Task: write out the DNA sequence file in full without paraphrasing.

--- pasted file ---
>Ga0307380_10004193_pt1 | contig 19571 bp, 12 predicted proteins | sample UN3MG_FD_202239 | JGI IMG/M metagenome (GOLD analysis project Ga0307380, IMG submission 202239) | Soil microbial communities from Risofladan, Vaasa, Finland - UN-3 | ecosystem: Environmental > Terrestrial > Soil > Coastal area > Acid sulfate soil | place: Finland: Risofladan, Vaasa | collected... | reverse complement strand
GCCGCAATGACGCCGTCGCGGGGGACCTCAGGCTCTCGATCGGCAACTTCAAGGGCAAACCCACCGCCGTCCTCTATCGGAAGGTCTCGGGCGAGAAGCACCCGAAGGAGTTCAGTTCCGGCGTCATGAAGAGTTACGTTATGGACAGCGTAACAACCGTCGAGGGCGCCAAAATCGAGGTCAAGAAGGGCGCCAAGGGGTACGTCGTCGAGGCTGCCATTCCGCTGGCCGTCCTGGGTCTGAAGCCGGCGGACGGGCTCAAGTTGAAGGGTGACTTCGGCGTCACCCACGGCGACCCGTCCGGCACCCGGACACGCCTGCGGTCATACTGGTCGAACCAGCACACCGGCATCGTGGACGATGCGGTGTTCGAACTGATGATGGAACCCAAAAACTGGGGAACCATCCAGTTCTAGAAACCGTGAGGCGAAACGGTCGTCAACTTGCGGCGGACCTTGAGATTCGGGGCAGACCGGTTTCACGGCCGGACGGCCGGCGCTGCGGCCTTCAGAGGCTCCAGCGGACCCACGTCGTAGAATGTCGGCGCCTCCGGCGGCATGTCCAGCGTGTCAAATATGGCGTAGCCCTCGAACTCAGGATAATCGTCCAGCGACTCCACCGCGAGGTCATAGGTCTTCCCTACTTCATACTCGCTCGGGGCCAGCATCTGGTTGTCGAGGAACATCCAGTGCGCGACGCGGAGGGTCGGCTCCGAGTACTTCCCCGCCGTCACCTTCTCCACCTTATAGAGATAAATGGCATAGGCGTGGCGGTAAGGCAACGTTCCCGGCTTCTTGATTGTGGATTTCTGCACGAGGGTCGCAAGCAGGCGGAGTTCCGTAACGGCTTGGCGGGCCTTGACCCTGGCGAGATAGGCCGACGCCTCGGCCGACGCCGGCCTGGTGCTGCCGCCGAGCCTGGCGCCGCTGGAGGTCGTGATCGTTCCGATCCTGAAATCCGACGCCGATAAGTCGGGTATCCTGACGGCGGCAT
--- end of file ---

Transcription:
>Ga0307380_10004193_pt1 | contig 19571 bp, 12 predicted proteins | sample UN3MG_FD_202239 | JGI IMG/M metagenome (GOLD analysis project Ga0307380, IMG submission 202239) | Soil microbial communities from Risofladan, Vaasa, Finland - UN-3 | ecosystem: Environmental > Terrestrial > Soil > Coastal area > Acid sulfate soil | place: Finland: Risofladan, Vaasa | collected... | reverse complement strand
GCCGCAATGACGCCGTCGCGGGGGACCTCAGGCTCTCGATCGGCAACTTCAAGGGCAAACCCACCGCCGTCCTCTATCGGAAGGTCTCGGGCGAGAAGCACCCGAAGGAGTTCAGTTCCGGCGTCATGAAGAGTTACGTTATGGACAGCGTAACAACCGTCGAGGGCGCCAAAATCGAGGTCAAGAAGGGCGCCAAGGGGTACGTCGTCGAGGCTGCCATTCCGCTGGCCGTCCTGGGTCTGAAGCCGGCGGACGGGCTCAAGTTGAAGGGTGACTTCGGCGTCACCCACGGCGACCCGTCCGGCACCCGGACACGCCTGCGGTCATACTGGTCGAACCAGCACACCGGCATCGTGGACGATGCGGTGTTCGAACTGATGATGGAACCCAAAAACTGGGGAACCATCCAGTTCTAGAAACCGTGAGGCGAAACGGTCGTCAACTTGCGGCGGACCTTGAGATTCGGGGCAGACCGGTTTCACGGCCGGACGGCCGGCGCTGCGGCCTTCAGAGGCTCCAGCGGACCCACGTCGTAGAATGTCGGCGCCTCCGGCGGCATGTCCAGCGTGTCAAATATGGCGTAGCCCTCGAACTCAGGATAATCGTCCAGCGACTCCACCGCGAGGTCATAGGTCTTCCCTACTTCATACTCGCTCGGGGCCAGCATCTGGTTGTCGAGGAACATCCAGTGCGCGACGCGGAGGGTCGGCTCCGAGTACTTCCCCGCCGTCACCTTCTCCACCTTATAGAGATAAATGGCATAGGCGTGGCGGTAAGGCAACGTTCCCGGCTTCTTGATTGTGGATTTCTGCACGAGGGTCGCAAGCAGGCGGAGTTCCGTAACGGCTTGGCGGGCCTTGACCCTGGCGAGATAGGCCGACGCCTCGGCCGACGCCGGCCTGGTGCTGCCGCCGAGCCTGGCGCCGCTGGAGGTCGTGATCGTTCCGATCCTGAAATCCGACGCCGATAAGTCGGGTATCCTGACGGCGGCAT